Although his views on civil rights made him popular in the Deep South, he was easily defeated by Johnson by 42,328,350 votes to 26,640,178. Goldwater received 38.8 per cent of the vote and won only six states.

1944 and 1948 New York Governor Thomas Dewey
Thomas Dewey was elected governor in 1942. He ran a tight ship, providing a professional and businesslike administration. He insisted on the first state law anywhere against racial or religious discrimination regarding employment, improved employment, and disability benefits. An effective labor mediation board and a large-scale highway building program were added to Dewey’s list of accomplishments.

As the Republican candidate for president in 1944, Dewey could not match the wartime incumbent’s reputation, and the nation reelected Franklin D. Roosevelt. Tenacious and unwavering, however, Dewey was nominated again in 1948, this time running against Vice President Harry S. Truman.

Owing to Dewey’s eventual lack of interest in, and avoidance of, crime cases, a federal investigative committee decided to question him. They had in mind the Luciano pardon, and also gambling issues in Dewey’s state. His lack of response to the committee left more people to wonder about his dealings with the Mob. It appeared that the New York governor knew very little about crime in his own state. His third term as governor ended in 1955.

1940 lawyer/businessman Wendell Wilkie
Wendell Lewis Willkie was born in 1892 into a prominent, but not prosperous, family in the central Indiana town of Elwood. Both his parents were attorneys; his mother was one of the first women to practice law in Indiana. After graduating from Indiana University, Willkie briefly practiced law in his parents’ law firm until 1917, when he joined the U.S. Army to fight in World War I. Following the war, Willkie moved to Akron, Ohio, where he briefly worked for the Firestone Tire and Rubber Company before joining a private law practice.

Willkie moved to New York City in 1929, where he was legal counsel to the Commonwealth & Southern Corporation, the nation’s largest electric utility holding company. Holding companies such as the C & S were essentially parent companies of several smaller subsidiaries. This arrangement, new at the time, allowed a small number of shareholders to control a large number of companies, and in the utility business, this meant unprecedented control over energy sources. FDR thought the government should control the energy business, and so he established the Tennessee Valley Authority, his most ambitious New Deal project. Certainly, the TVA was a flood-control program, but equally important to FDR, it was also a way to reduce the control that private companies had over the electrification of the Tennessee River Valley.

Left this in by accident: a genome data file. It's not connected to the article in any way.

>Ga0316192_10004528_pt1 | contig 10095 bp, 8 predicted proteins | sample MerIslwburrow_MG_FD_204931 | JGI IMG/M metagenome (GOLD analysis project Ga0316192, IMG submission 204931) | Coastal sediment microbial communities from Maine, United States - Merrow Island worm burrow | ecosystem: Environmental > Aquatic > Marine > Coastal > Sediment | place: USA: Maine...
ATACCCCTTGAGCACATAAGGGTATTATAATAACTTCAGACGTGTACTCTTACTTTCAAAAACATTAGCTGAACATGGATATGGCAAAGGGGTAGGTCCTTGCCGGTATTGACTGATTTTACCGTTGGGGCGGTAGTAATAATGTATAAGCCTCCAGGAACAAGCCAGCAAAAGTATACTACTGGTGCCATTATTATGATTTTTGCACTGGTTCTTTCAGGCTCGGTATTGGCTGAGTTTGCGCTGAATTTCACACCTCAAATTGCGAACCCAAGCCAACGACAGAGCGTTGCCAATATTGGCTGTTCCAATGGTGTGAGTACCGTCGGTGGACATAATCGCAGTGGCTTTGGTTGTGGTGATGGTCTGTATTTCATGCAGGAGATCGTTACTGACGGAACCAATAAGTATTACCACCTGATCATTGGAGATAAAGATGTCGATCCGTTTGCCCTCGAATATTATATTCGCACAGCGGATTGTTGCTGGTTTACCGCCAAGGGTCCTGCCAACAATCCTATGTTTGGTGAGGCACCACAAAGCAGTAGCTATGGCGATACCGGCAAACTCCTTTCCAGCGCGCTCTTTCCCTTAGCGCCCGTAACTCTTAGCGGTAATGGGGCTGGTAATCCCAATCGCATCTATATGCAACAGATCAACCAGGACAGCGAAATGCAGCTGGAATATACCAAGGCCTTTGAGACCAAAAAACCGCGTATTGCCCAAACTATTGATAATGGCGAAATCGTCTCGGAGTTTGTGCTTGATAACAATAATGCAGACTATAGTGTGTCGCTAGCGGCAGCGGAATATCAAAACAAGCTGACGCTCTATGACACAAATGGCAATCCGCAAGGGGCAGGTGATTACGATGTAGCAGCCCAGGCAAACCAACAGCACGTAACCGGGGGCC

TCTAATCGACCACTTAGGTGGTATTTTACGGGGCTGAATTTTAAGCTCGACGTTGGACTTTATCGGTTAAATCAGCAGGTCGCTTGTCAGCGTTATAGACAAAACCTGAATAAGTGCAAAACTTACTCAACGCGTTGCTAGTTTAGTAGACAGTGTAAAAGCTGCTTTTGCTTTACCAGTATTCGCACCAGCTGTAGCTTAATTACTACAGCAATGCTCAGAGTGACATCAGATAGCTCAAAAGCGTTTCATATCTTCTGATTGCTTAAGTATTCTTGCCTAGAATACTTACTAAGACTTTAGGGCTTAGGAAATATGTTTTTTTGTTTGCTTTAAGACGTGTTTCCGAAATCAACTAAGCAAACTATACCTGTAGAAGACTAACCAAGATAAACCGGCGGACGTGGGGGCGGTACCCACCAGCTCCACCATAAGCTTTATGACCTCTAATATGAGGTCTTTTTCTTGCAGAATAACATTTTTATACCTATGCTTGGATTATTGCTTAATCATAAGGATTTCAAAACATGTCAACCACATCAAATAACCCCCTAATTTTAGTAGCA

When delegates and party leaders gathered in June for their convention in Philadelphia they found themselves deadlocked: None of the leading candidates could win enough delegates to win the nomination. Although Willkie arrived at the convention with the fewest number of delegates (he hadn’t entered any primaries), his supporters slowly and steadily won the nomination for him by convincing enough delegates that he was the best compromise candidate. Willkie’s victory on the sixth ballot was dubbed “The Miracle at Philadelphia.” Soon after the convention, however, it became clear that Republican leaders and rank and file party workers were not going to work very hard for Willkie. Although Willkie waged a vigorous campaign against FDR, he was distracted on numerous occasions by skirmishes with GOP leaders. This, combined with the reluctance of many voters to change leaders while America was on the verge of entering the war in Europe, were two major reasons for Willkie’s defeat in November. Although Willkie received more votes than any previous GOP candidate had ever managed to get, he carried only ten states, including his home state of Indiana.

1936 Kansas Governor Alf Landon